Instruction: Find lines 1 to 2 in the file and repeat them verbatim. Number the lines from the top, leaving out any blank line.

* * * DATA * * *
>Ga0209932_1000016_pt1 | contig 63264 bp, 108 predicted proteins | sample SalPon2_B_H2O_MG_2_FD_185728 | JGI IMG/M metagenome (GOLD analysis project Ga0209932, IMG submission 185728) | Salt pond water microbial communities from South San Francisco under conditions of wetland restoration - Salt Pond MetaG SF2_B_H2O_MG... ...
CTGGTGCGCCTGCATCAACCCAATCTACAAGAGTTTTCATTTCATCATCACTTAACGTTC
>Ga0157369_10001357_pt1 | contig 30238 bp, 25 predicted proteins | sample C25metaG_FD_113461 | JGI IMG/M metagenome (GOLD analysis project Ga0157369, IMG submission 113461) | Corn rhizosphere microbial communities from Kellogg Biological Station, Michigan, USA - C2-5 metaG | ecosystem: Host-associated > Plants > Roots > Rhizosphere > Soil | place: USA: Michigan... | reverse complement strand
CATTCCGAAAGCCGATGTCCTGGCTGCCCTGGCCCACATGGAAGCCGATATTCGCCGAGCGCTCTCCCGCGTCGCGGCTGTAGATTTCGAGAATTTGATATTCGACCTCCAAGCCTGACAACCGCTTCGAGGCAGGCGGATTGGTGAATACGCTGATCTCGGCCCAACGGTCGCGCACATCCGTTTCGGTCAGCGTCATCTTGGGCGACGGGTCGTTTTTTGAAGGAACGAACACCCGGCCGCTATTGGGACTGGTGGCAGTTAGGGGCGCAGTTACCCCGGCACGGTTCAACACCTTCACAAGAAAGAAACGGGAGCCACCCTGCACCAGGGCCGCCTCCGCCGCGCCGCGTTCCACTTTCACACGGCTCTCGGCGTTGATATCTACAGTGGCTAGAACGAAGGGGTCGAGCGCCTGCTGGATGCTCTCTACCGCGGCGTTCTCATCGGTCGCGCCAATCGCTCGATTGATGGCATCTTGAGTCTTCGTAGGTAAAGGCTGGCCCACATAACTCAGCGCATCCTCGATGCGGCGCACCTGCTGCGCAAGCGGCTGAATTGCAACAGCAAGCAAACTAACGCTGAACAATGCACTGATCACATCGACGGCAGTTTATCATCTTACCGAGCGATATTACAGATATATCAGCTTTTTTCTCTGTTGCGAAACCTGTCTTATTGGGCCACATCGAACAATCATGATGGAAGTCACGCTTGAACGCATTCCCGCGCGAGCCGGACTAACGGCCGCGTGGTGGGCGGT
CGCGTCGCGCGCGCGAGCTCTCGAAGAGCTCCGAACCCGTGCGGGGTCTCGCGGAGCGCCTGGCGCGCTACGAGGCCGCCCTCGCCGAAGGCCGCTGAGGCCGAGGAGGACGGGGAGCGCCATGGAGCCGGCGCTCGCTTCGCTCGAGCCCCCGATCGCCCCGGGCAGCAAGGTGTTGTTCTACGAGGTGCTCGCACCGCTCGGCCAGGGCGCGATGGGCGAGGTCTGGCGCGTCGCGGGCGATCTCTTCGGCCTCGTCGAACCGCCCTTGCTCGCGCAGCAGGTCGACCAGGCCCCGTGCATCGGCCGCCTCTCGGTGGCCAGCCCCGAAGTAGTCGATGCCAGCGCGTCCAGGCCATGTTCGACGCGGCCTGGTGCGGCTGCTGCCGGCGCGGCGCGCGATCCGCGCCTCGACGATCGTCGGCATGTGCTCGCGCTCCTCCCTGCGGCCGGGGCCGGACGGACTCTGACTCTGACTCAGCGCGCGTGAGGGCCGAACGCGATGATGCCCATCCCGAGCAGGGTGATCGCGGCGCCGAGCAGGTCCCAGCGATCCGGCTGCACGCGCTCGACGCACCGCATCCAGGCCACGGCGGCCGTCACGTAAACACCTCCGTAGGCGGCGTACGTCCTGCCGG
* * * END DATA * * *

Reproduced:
>Ga0209932_1000016_pt1 | contig 63264 bp, 108 predicted proteins | sample SalPon2_B_H2O_MG_2_FD_185728 | JGI IMG/M metagenome (GOLD analysis project Ga0209932, IMG submission 185728) | Salt pond water microbial communities from South San Francisco under conditions of wetland restoration - Salt Pond MetaG SF2_B_H2O_MG... ...
CTGGTGCGCCTGCATCAACCCAATCTACAAGAGTTTTCATTTCATCATCACTTAACGTTC